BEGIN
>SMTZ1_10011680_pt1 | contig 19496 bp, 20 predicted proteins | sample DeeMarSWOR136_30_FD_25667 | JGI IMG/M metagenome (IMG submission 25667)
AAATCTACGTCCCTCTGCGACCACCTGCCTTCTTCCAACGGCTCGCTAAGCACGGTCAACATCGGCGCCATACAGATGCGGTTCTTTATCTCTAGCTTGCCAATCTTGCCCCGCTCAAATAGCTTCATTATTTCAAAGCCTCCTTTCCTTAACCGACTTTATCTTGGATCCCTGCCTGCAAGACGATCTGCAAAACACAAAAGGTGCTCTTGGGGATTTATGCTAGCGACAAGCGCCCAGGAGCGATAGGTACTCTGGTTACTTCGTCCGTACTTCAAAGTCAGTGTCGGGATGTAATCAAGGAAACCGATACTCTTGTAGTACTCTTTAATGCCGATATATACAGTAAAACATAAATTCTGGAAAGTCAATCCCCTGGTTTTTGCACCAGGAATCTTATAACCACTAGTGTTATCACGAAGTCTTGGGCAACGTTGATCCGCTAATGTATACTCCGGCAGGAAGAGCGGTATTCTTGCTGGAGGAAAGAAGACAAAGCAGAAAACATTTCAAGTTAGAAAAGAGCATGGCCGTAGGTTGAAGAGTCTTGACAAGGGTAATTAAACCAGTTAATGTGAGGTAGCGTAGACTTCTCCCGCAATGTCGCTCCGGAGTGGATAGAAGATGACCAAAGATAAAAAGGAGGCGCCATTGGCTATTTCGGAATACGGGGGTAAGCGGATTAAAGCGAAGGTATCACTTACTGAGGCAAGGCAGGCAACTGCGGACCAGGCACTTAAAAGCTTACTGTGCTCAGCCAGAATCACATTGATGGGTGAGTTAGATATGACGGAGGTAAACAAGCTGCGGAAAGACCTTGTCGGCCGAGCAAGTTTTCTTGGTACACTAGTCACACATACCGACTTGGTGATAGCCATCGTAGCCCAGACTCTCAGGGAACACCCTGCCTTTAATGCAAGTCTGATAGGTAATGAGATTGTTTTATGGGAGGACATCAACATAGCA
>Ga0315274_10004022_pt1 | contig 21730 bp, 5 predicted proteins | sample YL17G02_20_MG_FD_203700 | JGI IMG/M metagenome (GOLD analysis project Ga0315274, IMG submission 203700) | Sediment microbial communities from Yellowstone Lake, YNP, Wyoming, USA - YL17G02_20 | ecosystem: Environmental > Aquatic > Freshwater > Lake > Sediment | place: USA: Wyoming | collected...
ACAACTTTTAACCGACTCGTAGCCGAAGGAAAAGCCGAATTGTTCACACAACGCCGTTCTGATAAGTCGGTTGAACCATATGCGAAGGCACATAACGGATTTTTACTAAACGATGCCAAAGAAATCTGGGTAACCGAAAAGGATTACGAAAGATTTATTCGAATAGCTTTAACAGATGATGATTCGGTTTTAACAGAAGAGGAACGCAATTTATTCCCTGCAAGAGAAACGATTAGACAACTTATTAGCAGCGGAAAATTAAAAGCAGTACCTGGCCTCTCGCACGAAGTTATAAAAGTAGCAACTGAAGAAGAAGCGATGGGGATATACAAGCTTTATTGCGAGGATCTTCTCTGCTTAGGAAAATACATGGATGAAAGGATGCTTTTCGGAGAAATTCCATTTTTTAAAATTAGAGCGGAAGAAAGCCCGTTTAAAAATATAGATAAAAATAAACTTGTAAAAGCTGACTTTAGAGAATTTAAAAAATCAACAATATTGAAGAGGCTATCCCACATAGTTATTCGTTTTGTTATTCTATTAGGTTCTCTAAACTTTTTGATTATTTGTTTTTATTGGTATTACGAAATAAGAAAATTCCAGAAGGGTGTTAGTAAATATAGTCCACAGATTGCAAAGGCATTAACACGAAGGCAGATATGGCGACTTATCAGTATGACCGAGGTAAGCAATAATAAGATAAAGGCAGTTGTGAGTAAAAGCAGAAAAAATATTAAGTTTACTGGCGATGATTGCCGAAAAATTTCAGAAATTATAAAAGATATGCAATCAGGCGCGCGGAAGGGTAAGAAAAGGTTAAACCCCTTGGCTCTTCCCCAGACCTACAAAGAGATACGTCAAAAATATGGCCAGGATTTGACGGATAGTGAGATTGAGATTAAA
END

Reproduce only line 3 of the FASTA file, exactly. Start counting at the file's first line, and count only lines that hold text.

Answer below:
>Ga0315274_10004022_pt1 | contig 21730 bp, 5 predicted proteins | sample YL17G02_20_MG_FD_203700 | JGI IMG/M metagenome (GOLD analysis project Ga0315274, IMG submission 203700) | Sediment microbial communities from Yellowstone Lake, YNP, Wyoming, USA - YL17G02_20 | ecosystem: Environmental > Aquatic > Freshwater > Lake > Sediment | place: USA: Wyoming | collected...